The February 2003 sale had been under investigation for several months, since questions were raised about the quality and authenticity of the instruments, and about whether Axelrod intended to take an inflated tax deducation for the sale.
Axelrod claimed the 30 rare violins, violas, and cellos were worth $49 million, but sold them to the NJSO for $17 million. Experts hired by the Star-Ledger later said that the instruments were not worth more than $17 million, and probably less.
Axelrod did not, in fact, file a 2003 tax return, because he was living as a fugitive in Europe, trying to avoid arrest, but as part of his agreement, he must file a return before sentencing. He will not take a deduction on the NJSO sale.
Axelrod pleaded guilty yesterday to an unrelated charge of helping an employee file a false tax return. He fled to Cuba in April after being indicted, and was arrested in a Berlin airport on June 15.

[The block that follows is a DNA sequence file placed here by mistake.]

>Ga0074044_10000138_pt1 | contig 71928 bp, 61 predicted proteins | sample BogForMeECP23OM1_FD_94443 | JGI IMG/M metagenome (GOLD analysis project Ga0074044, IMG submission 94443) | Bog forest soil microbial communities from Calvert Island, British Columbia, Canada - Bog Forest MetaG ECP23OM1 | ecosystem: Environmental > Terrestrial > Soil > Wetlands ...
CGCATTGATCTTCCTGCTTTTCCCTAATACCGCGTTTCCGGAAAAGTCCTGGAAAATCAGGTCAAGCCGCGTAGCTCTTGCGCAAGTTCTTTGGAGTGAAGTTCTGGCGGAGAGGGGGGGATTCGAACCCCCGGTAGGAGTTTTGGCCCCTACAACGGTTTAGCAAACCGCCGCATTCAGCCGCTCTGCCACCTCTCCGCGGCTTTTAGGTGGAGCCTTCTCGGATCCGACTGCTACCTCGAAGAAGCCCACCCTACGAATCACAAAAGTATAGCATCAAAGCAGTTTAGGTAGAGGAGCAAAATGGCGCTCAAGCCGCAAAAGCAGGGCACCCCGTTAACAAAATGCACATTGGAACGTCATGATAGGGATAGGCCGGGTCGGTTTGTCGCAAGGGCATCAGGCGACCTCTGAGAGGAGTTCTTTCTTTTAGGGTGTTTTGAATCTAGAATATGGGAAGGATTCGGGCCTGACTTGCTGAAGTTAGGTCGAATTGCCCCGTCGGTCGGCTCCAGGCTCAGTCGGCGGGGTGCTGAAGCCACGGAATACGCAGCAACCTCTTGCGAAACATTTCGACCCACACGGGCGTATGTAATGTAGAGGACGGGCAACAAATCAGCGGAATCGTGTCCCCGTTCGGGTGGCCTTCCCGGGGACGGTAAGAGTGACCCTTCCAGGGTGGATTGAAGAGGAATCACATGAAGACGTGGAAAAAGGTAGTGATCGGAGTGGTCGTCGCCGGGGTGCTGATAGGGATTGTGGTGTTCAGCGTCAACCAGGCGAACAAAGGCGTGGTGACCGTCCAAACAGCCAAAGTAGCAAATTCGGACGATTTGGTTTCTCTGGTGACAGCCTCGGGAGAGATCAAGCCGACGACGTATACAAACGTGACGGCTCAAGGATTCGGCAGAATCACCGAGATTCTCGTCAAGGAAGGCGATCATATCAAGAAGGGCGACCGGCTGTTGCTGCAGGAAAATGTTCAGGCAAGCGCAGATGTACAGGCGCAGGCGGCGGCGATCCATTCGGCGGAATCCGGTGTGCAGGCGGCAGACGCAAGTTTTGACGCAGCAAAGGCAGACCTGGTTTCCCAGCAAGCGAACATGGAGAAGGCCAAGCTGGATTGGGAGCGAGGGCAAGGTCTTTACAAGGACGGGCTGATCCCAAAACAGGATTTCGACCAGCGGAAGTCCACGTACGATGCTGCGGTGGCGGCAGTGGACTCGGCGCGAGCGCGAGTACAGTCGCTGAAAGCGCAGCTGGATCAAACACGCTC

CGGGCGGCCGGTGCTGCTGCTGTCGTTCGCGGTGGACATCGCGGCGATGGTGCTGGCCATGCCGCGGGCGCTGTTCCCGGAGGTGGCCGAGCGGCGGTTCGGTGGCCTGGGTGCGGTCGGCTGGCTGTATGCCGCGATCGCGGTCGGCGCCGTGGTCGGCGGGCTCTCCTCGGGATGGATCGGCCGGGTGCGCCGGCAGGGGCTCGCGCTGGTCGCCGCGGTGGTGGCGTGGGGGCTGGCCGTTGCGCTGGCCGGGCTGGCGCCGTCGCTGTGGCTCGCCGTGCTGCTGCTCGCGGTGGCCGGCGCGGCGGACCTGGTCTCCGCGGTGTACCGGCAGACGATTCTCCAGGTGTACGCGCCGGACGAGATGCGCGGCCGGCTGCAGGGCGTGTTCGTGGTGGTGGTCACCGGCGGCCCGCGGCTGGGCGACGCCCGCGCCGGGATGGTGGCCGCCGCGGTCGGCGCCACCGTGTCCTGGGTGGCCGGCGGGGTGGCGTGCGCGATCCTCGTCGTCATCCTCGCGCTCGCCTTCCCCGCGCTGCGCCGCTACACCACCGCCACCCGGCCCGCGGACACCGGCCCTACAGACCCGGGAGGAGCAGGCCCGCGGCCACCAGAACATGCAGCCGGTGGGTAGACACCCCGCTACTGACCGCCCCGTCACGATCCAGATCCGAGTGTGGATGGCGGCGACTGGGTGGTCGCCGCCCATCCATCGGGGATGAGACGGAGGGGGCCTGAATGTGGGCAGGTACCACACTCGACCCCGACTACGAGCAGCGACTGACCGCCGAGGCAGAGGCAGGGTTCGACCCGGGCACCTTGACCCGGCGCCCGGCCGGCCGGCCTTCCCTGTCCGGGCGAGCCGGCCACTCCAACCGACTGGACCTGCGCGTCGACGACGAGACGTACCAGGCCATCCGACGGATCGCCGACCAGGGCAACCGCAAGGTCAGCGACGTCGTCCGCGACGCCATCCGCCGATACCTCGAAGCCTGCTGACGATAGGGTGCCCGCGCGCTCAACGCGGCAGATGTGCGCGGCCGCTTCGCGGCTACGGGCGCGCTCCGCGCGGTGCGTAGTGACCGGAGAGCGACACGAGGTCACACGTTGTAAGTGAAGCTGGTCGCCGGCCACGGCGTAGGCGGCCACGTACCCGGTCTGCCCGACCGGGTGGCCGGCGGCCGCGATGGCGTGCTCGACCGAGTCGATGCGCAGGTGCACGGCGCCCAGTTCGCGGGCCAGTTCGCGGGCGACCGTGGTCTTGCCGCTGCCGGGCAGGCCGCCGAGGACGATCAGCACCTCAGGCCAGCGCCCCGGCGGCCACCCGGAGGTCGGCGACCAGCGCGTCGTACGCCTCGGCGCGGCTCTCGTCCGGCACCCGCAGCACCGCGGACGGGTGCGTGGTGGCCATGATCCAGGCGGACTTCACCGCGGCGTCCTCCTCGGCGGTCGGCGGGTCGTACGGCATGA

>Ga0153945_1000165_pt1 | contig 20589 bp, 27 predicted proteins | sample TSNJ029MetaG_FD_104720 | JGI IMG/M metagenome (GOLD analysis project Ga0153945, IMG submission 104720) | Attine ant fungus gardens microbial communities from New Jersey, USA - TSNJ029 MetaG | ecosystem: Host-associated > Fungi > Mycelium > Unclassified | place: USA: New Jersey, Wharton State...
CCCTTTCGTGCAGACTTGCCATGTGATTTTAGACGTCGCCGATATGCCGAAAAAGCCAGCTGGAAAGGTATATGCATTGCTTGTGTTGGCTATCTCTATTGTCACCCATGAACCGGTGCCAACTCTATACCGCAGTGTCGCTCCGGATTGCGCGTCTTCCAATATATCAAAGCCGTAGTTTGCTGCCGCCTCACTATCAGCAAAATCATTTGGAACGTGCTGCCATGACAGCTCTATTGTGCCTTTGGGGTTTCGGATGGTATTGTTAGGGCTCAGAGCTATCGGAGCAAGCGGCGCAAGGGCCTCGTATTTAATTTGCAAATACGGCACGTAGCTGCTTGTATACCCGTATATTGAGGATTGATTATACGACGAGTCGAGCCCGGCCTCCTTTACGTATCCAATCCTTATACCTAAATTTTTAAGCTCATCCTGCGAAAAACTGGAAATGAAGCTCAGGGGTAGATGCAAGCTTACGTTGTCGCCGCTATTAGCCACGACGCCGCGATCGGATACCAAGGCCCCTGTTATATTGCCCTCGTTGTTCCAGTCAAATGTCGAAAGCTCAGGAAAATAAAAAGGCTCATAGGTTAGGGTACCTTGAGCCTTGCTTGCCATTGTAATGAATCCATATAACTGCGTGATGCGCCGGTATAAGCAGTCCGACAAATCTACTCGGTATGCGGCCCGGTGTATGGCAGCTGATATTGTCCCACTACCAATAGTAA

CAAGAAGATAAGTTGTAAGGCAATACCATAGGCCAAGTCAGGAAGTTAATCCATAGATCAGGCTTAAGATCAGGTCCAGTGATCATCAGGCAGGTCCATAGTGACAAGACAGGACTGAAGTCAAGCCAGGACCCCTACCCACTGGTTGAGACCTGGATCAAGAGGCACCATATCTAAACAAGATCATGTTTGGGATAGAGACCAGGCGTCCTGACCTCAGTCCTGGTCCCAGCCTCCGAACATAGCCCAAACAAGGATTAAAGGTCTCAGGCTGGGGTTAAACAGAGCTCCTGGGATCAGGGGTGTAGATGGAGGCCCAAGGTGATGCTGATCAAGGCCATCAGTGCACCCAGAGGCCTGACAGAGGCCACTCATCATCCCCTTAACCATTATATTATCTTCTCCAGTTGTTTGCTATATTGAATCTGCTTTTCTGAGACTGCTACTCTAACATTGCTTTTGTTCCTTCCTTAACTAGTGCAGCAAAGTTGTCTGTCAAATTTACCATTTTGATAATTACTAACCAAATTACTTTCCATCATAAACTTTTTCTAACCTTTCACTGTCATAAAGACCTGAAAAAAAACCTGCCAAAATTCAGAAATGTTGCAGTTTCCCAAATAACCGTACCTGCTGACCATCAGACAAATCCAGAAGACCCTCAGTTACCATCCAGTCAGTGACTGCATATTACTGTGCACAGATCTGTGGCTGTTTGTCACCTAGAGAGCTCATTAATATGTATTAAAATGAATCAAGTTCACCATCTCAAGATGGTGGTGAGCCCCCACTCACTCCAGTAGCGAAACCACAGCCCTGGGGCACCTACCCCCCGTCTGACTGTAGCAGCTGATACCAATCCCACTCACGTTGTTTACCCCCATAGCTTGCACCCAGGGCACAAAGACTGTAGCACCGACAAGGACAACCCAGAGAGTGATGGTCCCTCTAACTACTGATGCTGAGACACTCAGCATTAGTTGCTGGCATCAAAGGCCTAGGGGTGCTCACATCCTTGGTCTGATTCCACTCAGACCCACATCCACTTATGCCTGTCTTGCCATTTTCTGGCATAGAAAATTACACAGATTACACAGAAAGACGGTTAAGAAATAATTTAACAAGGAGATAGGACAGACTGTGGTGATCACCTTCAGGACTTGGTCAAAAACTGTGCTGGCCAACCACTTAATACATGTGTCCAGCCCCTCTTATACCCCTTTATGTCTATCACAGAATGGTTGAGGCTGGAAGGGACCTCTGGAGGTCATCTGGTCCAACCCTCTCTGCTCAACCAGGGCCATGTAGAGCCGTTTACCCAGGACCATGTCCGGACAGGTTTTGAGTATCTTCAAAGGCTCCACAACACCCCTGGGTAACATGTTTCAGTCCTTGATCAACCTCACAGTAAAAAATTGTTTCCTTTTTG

According to the paper, Michael Himmel, Axelrod's lawyer, said that Axelrod accepted the plea because "he wanted to get on with his life. He basically wanted to put the whole matter behind him. . . he's 77 and a half years old. He's in the twilight of his life. He wants to live out the balance of his life peacefully and without intrusion."
It is not clear whether or not the ongoing investigation of Axelrod's donation of four string instruments to the Smithsonian Institution is affected by the current plea agreement. Axelrod claimed the quartet was worth $50 million, a figure contested by experts in the music industry.
Prosecutors have recommended a term of 12 to 18 months in prison for Axelrod, although the count carries a maximum sentence of three years. Himmel will reportedly ask for credit for time already served.